The Summer Solstice, or Midsummer, is celebrated by many cultures throughout the world. Although it is the longest day of the year, within the great circle of the seasons Midsummer also marks the time when days become shorter, leading us out of summer and into fall. To mark this event, early cultures would light fires on Midsummer eve to speak to the sun, convincing it to reach its zenith and continue on its yearly journey. As John Matthews reminds us in his book The Summer Solstice, the light of the fires were thought to call the sun back to earth, to warm it and to bring the promise of life renewal to the lands. It was a purification of the land and its people, and a cleansing of negative forces in general.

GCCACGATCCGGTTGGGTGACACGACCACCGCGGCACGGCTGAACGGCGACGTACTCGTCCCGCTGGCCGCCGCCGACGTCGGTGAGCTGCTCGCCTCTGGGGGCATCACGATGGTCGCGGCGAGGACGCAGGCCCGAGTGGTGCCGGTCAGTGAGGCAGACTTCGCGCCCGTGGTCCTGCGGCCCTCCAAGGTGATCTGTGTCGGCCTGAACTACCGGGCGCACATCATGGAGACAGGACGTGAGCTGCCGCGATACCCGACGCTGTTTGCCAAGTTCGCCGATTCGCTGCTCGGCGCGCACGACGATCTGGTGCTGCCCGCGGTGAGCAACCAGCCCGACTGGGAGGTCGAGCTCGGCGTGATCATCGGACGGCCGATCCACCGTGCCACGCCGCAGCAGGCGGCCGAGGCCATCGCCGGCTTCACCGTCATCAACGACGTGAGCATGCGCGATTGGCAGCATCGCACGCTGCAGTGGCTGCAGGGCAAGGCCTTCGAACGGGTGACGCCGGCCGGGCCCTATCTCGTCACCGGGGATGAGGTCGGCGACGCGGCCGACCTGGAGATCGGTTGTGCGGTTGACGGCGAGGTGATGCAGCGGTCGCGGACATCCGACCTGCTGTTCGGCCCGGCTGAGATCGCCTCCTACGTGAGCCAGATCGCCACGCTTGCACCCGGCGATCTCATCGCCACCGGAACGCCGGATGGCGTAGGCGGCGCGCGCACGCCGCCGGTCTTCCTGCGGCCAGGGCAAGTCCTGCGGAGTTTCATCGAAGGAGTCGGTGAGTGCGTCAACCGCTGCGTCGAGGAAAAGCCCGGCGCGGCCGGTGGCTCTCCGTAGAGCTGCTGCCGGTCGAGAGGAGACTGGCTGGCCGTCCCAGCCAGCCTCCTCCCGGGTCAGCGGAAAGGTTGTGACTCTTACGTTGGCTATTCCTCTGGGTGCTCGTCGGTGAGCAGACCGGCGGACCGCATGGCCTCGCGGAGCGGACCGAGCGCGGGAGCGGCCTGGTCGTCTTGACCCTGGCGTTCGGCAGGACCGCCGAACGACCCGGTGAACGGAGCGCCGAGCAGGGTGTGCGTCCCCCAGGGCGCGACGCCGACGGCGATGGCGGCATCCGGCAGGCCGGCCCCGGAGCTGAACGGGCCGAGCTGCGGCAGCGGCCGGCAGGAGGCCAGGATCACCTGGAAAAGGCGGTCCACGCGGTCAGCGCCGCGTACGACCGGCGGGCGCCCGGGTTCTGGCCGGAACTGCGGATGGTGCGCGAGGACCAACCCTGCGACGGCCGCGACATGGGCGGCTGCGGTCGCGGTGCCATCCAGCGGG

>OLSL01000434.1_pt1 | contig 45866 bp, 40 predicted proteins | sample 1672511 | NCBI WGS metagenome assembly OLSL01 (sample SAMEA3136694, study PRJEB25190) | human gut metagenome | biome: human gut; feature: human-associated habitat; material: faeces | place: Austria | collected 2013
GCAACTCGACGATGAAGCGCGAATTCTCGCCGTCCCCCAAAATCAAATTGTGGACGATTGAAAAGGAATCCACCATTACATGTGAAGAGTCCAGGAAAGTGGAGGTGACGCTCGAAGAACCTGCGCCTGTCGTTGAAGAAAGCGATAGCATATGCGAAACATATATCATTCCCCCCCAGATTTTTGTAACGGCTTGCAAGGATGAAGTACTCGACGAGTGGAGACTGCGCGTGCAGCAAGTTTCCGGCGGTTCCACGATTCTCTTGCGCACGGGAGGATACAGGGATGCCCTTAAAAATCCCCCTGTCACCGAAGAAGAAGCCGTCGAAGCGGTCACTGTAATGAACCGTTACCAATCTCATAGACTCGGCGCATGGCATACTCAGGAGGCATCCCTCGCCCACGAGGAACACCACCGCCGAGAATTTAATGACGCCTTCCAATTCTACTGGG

St. John the Baptist
|Inlaid Shell Celtic Cross,|
o Write down any transgressions of the past year on a piece of paper and burn it in the fire of St. John, symbolizing your commitment to start anew for the coming year.
o Spend a quiet evening in your garden, lighting (protected) candles at sundown, and contemplate the gifts of light and of dark.
o Decorate your home with summer flowers and blossoms.
Finally, celebrate with friends and family, since this “Summer Christmas” is the perfect time to renew connections and friendships.